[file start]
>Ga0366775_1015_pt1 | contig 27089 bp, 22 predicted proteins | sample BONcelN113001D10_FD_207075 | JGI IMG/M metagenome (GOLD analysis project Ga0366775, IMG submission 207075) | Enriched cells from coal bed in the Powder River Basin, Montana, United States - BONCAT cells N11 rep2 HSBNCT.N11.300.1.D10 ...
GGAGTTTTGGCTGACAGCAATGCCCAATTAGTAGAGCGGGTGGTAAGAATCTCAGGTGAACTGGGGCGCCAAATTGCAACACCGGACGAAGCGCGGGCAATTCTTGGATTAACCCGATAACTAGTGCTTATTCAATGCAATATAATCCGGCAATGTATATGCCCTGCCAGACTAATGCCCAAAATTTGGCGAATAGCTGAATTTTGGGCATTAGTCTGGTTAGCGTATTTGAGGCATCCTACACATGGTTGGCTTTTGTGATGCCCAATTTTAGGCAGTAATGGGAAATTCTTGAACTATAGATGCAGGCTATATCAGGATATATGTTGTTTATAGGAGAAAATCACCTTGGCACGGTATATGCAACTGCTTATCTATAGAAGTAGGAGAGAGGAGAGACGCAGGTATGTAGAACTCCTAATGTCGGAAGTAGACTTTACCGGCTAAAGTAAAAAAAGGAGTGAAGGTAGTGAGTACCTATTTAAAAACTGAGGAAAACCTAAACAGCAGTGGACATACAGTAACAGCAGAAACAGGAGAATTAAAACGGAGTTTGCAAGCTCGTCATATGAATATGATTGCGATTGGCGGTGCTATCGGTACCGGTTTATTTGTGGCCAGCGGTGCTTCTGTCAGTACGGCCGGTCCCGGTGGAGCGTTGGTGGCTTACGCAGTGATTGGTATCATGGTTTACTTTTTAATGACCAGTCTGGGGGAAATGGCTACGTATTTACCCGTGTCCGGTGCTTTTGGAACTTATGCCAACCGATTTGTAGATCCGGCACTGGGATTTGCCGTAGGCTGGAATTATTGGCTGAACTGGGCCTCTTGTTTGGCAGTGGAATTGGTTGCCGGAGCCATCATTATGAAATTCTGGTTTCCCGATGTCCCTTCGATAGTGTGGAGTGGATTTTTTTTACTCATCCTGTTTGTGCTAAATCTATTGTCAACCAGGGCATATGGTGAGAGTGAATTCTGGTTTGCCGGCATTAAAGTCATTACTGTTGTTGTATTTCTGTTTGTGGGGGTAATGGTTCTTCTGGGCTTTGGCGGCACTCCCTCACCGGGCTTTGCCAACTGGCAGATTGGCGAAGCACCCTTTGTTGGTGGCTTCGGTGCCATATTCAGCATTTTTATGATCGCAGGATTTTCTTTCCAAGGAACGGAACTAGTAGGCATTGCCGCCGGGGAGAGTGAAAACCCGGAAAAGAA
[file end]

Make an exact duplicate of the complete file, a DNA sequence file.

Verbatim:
>Ga0366775_1015_pt1 | contig 27089 bp, 22 predicted proteins | sample BONcelN113001D10_FD_207075 | JGI IMG/M metagenome (GOLD analysis project Ga0366775, IMG submission 207075) | Enriched cells from coal bed in the Powder River Basin, Montana, United States - BONCAT cells N11 rep2 HSBNCT.N11.300.1.D10 ...
GGAGTTTTGGCTGACAGCAATGCCCAATTAGTAGAGCGGGTGGTAAGAATCTCAGGTGAACTGGGGCGCCAAATTGCAACACCGGACGAAGCGCGGGCAATTCTTGGATTAACCCGATAACTAGTGCTTATTCAATGCAATATAATCCGGCAATGTATATGCCCTGCCAGACTAATGCCCAAAATTTGGCGAATAGCTGAATTTTGGGCATTAGTCTGGTTAGCGTATTTGAGGCATCCTACACATGGTTGGCTTTTGTGATGCCCAATTTTAGGCAGTAATGGGAAATTCTTGAACTATAGATGCAGGCTATATCAGGATATATGTTGTTTATAGGAGAAAATCACCTTGGCACGGTATATGCAACTGCTTATCTATAGAAGTAGGAGAGAGGAGAGACGCAGGTATGTAGAACTCCTAATGTCGGAAGTAGACTTTACCGGCTAAAGTAAAAAAAGGAGTGAAGGTAGTGAGTACCTATTTAAAAACTGAGGAAAACCTAAACAGCAGTGGACATACAGTAACAGCAGAAACAGGAGAATTAAAACGGAGTTTGCAAGCTCGTCATATGAATATGATTGCGATTGGCGGTGCTATCGGTACCGGTTTATTTGTGGCCAGCGGTGCTTCTGTCAGTACGGCCGGTCCCGGTGGAGCGTTGGTGGCTTACGCAGTGATTGGTATCATGGTTTACTTTTTAATGACCAGTCTGGGGGAAATGGCTACGTATTTACCCGTGTCCGGTGCTTTTGGAACTTATGCCAACCGATTTGTAGATCCGGCACTGGGATTTGCCGTAGGCTGGAATTATTGGCTGAACTGGGCCTCTTGTTTGGCAGTGGAATTGGTTGCCGGAGCCATCATTATGAAATTCTGGTTTCCCGATGTCCCTTCGATAGTGTGGAGTGGATTTTTTTTACTCATCCTGTTTGTGCTAAATCTATTGTCAACCAGGGCATATGGTGAGAGTGAATTCTGGTTTGCCGGCATTAAAGTCATTACTGTTGTTGTATTTCTGTTTGTGGGGGTAATGGTTCTTCTGGGCTTTGGCGGCACTCCCTCACCGGGCTTTGCCAACTGGCAGATTGGCGAAGCACCCTTTGTTGGTGGCTTCGGTGCCATATTCAGCATTTTTATGATCGCAGGATTTTCTTTCCAAGGAACGGAACTAGTAGGCATTGCCGCCGGGGAGAGTGAAAACCCGGAAAAGAA